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Violinist Kim Eung-soo looks at life in his new album

Posted September. 09, 2021 07:49,   

Updated September. 09, 2021 07:49


A middle-aged violinist stood on stage at the Cosmos Hall in Seoul on Tuesday. He played “Songs My Mother Taught Me” by Antonin Dvorák's. Just before putting the second verse up an octave, an emotional sigh burst out of the violinist. It was a showcase of violinist Kim Eung-soo’s (professor at Hanyang University) new album, “Das Leben (Life).”

I wanted to capture the joy and sorrow we experience in life through my violin,” said the violinist after finishing his performance with his wife and pianist Chae Moon-young. “For me, an album is a record of my life. It is not just a record of my own but a story that people can relate to.”

His father passed away in 2016 and his mother died last year. He wanted to include the inevitable theme of life and death in his album. He explained that his 2017 album, “Longing” is his “autobiographical story volume 1” and this album is “volume 2.”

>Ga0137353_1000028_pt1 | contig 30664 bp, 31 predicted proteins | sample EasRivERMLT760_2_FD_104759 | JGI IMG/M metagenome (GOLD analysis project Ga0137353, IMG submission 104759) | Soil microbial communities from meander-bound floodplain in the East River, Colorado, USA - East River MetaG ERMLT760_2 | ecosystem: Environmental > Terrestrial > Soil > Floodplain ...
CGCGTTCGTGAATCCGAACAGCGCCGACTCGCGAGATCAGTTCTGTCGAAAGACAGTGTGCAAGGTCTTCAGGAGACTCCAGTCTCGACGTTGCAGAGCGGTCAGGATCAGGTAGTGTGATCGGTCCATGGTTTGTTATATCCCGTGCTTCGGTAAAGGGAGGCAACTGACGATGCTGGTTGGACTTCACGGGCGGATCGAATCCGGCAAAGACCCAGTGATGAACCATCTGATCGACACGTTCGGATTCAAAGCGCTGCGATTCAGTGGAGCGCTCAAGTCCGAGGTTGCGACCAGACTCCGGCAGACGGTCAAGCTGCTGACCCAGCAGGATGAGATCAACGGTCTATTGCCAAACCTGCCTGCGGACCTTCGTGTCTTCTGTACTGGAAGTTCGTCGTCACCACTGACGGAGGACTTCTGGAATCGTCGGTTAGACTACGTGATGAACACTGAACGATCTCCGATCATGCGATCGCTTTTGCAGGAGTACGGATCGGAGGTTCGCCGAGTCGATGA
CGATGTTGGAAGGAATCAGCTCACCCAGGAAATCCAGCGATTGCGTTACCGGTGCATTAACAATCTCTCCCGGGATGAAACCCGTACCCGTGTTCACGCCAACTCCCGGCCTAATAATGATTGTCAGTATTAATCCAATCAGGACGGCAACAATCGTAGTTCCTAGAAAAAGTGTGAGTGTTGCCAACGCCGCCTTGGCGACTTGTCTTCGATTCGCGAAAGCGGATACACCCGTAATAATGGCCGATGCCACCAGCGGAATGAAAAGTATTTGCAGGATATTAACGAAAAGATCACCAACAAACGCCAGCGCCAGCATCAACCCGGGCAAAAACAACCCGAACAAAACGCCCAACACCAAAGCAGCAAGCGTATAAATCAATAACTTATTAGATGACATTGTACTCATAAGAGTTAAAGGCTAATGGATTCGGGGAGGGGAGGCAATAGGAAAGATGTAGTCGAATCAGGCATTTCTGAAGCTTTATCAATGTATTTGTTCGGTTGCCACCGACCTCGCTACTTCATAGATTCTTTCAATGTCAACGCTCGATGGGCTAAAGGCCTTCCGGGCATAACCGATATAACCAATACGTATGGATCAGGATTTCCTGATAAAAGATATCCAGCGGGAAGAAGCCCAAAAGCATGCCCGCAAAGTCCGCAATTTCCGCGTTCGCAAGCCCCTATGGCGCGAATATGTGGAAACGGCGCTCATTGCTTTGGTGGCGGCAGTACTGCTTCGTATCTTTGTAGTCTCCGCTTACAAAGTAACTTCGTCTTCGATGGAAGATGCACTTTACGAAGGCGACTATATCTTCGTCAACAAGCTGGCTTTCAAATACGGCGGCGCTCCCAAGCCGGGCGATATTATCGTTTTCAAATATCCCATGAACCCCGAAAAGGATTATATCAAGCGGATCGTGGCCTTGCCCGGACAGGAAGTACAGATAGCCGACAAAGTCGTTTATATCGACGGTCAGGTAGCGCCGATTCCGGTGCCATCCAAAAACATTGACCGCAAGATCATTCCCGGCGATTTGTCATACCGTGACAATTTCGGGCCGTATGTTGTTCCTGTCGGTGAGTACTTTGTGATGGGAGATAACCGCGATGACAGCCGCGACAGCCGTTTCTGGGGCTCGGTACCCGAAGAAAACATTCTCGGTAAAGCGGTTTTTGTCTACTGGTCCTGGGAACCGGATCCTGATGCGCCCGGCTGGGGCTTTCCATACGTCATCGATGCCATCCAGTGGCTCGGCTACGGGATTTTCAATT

He wanted to “Salut D’Amour (Love’s Greetings)” by Elgar his mother loved on the first track of the album but decided to put Dvorák's “Four Romantic Pieces,” which deals with the joy and sorrow of life, on the first track instead. The album also features “Sicilienne by Maria Theresia von Paradis,” which motivated him to become a violinist.

His life as a performer was not easy. He entered the Sonata Section of the Maria Canals Competition with his newly wedded wife in 2004 because they were in desperate need of the prize to make ends meet. They became the winner and received 30 million won in prize but he suffered from facial paralysis in 2004 and 2006. It was when his career began to pick up speed immediately after performing with the Berlin Symphony Orchestra at the Berliner Philharmoniker’s hall. He had to cancel his tour to Russia, which included 14 recitals, in 2006.

The reason he returned to Korea in 2012 and became a professor at Hanyang University was because he had to take care of his parents after his father’s company went out of business. The “Lutoslawski: Subito (meaning ‘suddenly’ ‘soon’ in Italian)” included in the album carries the meaning of the unpredictable suddenness that life brings.

Kim will have a concert to celebrate the release of his new album at the IBK Chamber Hall in Seoul Arts Center (SAC). Together with his companion in life and art Chae Moon-young, he will play some pieces in his album along with Janáček’s Piano Sonata and Mozart Sonata No. 21.

“Janáček’s Piano Sonata dealt with death and Mozart’s Sonata No. 21 was written shortly after his mother’s death,” Kim said. “After going through a lot, I always think of the “end.” I want my last performance to be the best one. For that, I practice.”